Thought for the Day - Rhidian Brook - 06/03/2013
According to a report just published in the Lancet, the UK is lagging behind other developed nations when it comes to the general health of the population. Twenty years worth of data, gathered from 18 countries, indicate that it’s our lifestyle choices that are to blame as much as any failure of the health system. And we are particularly poor when it comes to dealing with preventable illnesses.
The term ‘preventable illness’ is understandable but it’s problematic. It insinuates a moral element. And I don’t think people like the idea that ill health is connected in any way to lifestyle choices they might have made. It’s much easier to see illness as something arbitrary and random – a malignant force that interrupts our otherwise healthy lives. And this image is reinforced by illnesses – especially the serious ones, being hidden and then appearing when it seems too late for us to undo any of the supposed choices that might have played their part.
Of course, plenty of illnesses are brought on by factors that are beyond our control - environmental, social, economic, hereditary. Sometimes it’s just down to accident. This week, I was faced with a messy weave of all these circumstance, when my brother nearly died after having to have an emergency operation. His life was saved –twice – and for that I gladly thank God and the NHS. But afterwards he was quick to acknowledge that his rehabilitation and hope of long-term health lies in having to take more responsibility for it.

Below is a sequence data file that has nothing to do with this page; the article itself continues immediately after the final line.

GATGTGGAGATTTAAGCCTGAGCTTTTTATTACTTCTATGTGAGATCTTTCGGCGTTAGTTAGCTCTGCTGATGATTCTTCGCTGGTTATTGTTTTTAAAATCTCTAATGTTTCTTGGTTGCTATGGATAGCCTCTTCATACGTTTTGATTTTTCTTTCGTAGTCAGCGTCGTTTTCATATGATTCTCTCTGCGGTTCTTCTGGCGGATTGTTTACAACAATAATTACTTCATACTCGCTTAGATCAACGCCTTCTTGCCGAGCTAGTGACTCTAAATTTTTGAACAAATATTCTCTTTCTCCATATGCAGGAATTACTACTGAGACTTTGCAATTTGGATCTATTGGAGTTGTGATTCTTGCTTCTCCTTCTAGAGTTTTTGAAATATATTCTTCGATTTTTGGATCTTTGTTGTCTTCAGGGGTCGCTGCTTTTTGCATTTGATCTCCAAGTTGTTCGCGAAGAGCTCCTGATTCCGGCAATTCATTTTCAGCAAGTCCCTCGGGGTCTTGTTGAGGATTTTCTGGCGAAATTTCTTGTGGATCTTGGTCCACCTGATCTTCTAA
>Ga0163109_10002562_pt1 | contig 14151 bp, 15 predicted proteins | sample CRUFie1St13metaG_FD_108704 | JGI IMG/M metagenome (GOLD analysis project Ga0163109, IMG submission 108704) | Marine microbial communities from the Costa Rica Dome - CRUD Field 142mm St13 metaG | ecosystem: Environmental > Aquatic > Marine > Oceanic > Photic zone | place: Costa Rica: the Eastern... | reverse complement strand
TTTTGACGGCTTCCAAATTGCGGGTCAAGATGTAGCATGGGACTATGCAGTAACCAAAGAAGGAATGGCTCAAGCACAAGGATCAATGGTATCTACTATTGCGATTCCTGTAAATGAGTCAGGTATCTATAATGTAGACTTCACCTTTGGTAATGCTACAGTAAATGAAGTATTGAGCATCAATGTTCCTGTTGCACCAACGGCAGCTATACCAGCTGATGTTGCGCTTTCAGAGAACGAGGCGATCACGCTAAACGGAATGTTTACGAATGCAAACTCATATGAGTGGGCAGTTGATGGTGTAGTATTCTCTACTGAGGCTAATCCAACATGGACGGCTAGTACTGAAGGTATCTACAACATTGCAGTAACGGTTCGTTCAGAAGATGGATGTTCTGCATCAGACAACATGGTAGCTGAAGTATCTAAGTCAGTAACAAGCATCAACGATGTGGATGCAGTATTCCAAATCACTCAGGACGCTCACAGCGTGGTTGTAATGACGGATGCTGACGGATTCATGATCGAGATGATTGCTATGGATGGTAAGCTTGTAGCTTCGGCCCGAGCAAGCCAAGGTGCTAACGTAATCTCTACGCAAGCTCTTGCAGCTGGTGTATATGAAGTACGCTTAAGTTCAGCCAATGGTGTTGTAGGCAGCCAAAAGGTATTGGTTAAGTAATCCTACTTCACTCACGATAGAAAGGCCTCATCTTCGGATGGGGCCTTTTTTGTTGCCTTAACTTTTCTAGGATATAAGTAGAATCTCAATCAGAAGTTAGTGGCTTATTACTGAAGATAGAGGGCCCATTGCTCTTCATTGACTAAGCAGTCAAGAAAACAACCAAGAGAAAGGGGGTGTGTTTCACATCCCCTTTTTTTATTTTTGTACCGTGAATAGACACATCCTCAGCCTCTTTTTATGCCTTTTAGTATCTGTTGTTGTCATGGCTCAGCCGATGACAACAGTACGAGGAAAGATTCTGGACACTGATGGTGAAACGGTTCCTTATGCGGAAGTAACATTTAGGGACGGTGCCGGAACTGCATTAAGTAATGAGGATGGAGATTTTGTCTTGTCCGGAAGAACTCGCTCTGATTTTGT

I think illness should always be regarded as an affront, even as an insult – in the same way that death is an insult - but perhaps it’s unhelpful to see it as a surprise. If we separate it from the mundanity of our every day lives, and treat it as a supposed random force over which we have no control, we not only give it a mystique that can exercise a power over us, but we are maybe preventing ourselves from getting to its root.
Scripture might acknowledge all of these things as symptoms of a fallen world. It would certainly urge us to take seriously the connection between our choices and our health. ‘There is no health in me because of my sin,’ said the psalmist. But it also tells us that health goes deeper than the physical. When Jesus gives what initially seems like appalling health advice, saying ‘Don’t worry about what you should eat or drink or about your body,’ He isn’t ignoring our physical needs, he’s simply getting us to look somewhere else for a remedy for our ills. It’s not the bad habits he’s trying to change, it’s the deeper malaise of our anxiety; it’s our dependence on false comforts that he wants to cauterise.
Maybe it’s only when we go this deeply into the DNA of ill-health that we can begin to glimpse Isaiah’s vision of there being ‘a day when no-one will have to say that they are ill.’